Cleaning up the salt does not need to involve cleaning products or dry-cleaning services that are full of potentially toxic chemicals. With a moist rag, a dry brush, and a dab of distilled white vinegar, you can easily removed dried-on salt before it does serious damage. Here's how:
Salt crystals can act like sandpaper underfoot, dulling a floor's surface or damaging a finish. And once the surface is damaged, the underlying materials can be damaged or stained by water and other foreign matter that soaks in.
First line of defense: Immediately remove water droplets that may contain salt. For that, I keep a Swiffer-type mop handy, outfitted with rectangles of old terry-cloth towel, which I can launder and reuse.
To pick up salt that's dried onto floors without scratching the finish, you'll first need to spray the floor with warm water, or water mixed with a splash of vinegar. Let the liquid sit for a minute or two, and wipe it up with a dry towel on your trusty mop.
Dried road salt and deicer stains look nasty, and can actually damage your car. Wipe off spots and thin coatings with a soft cloth dipped in water or a solution of half water and half vinegar. In the event that your car is too dirty to spot-clean, take it to a car wash rather than wash the car in your driveway.
Car washes send oily, polluted water off to the treatment plant, rather than letting it run off into storm drains and into streams.
Anything that's weather-resistant, such as snow boots or water-repellent jackets, can be cleaned with a soft cloth dipped in water or a water/vinegar mix (experiment with amounts; start with 1 tablespoon of vinegar in a quart of water, and gradually add more vinegar if needed). Then wipe them clean with a dry cloth. For everything else, just let the salt dry and then brush it off, either with a specialized clothes brush or an inexpensive hairbrush with soft bristles. It's incredibly fast and easy!
Make sure beforehand that any mud is completely dry, too, or you will work it in rather than remove it. If the mud is ground into the fabric, start by brushing off what you can, and then toss the item into the laundry. If laundering is not an option, sponge the dirty areas with a moist cloth, and pat off the dirty water with a dry cloth (test the method in a small, hidden area of the clothing if you have any concern the fabric might get damaged). Move on to a water-vinegar mixture if plain water doesn't quite do the trick.
Salt can damage leather, so to preserve leather shoes it's a good idea to clean it off as quickly as possible. Dip a clean, soft rag in a one-to-one solution of water and vinegar and wipe away salt or dirt (you may need to do this repeatedly to get out all the salt). Saddle soap is also good for cleaning leather items, and is usually made from eco-friendly, natural ingredients. Rub the saddle soap onto a moist sponge then apply it to the leather in a circular motion, and buff it with a dry cloth.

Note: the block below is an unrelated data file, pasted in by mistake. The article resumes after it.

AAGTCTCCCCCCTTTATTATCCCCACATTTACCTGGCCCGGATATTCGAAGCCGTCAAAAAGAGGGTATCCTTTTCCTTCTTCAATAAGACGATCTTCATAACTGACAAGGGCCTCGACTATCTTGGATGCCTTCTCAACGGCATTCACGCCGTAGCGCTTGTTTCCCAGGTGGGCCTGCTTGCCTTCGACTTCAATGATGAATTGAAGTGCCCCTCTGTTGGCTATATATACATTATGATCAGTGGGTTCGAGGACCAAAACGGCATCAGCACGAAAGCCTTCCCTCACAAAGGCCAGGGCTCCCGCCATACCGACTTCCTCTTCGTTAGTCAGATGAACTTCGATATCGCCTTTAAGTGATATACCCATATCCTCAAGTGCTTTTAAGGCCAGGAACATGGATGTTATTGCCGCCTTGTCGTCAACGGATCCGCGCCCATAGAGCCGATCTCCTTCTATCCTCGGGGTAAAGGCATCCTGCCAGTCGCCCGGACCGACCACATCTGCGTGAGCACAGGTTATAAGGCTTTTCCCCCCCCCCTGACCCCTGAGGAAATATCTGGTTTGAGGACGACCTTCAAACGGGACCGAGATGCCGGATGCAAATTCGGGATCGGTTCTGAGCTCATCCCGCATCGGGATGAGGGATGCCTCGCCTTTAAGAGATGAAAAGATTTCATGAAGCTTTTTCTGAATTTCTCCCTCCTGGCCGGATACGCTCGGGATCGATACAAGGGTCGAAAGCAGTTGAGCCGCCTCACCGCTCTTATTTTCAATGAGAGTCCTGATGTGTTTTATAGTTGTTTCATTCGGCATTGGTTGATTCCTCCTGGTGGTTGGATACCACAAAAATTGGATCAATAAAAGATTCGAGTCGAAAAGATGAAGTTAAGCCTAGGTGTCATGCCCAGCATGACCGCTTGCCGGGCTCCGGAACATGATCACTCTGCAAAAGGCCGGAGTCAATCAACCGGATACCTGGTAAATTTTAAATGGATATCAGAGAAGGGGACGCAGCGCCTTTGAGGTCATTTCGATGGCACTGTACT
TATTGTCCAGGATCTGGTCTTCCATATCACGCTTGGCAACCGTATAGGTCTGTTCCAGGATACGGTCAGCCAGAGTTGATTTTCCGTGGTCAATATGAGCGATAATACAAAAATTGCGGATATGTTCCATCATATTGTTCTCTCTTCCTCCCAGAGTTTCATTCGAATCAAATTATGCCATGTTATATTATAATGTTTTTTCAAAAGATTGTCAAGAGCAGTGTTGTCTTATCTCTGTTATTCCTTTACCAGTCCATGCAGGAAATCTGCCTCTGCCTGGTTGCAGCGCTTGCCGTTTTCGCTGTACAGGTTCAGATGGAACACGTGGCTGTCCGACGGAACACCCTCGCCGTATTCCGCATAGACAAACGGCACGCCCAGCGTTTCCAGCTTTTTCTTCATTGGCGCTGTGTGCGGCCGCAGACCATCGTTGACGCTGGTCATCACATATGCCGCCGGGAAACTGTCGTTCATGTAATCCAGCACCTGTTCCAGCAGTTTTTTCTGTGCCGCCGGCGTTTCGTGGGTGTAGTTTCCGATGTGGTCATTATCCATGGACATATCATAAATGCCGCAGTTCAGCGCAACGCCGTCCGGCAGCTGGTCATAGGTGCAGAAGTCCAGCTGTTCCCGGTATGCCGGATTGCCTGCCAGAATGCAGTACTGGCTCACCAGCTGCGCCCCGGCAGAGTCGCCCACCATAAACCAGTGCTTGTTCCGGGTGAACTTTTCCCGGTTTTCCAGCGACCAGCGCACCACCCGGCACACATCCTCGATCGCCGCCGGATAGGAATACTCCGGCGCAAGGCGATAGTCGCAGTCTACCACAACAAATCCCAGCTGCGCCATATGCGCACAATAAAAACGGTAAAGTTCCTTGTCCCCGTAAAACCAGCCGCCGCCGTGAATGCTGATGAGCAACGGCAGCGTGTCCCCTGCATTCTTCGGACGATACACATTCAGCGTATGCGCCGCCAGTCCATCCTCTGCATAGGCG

If you can't find saddle soap, make your own by melting two tablespoons of beeswax in a shallow, wide-mouthed Mason jar set in a saucepan of simmering water (do not heat the beeswax directly on the stove, as it can ignite if overheated). After the wax has melted, remove the jar from the water and stir in 1/2 cup of olive oil until blended, and stir in 1 cup of grated castile or Ivory soap and 1/4 teaspoon of lavender or tea tree oil until blended (the oils are optional, but they offer some protection from mold, in addition to smelling nice). Store covered at room temperature.
If a misstep into a deep puddle of snowmelt leaves your shoes soaked through, remove any unattached insoles, dump out any water, and clean as above. Then stuff the shoes full of crumpled newspaper and allow them to dry. Avoid the temptation to put them near a heat source (and certainly not in the clothes dryer), as high heat may damage the leather more than getting it wet does.
To speed the drying process, replace damp newspaper with dry as it soaks up the moisture. After cleaning leather, and especially if it has gotten soaked, it's a good idea to apply some sort of conditioner. The simplest and safest is plain old olive oil: Rub on the oil with a soft rag, and allow the leather to absorb it (test a bit in an inconspicuous place first to see you like the effect or not).
Continue to wipe on a thin layer of oil every few hours until it no longer seems to disappear into the leather. Buff off any excess oil with a dry, soft cloth. Another option: You can rub a beeswax-based leather conditioner onto your dry shoes or jacket to condition and protect them.
To get mud or salt stains out of suede, blot the suede item with a cloth dipped in undiluted white vinegar then blot the material until dry using a dry, soft cloth. Afterwards, brush the suede with a clean terry-cloth towel or soft suede brush in circular motions, raising the nap so the fabric looks clean and new.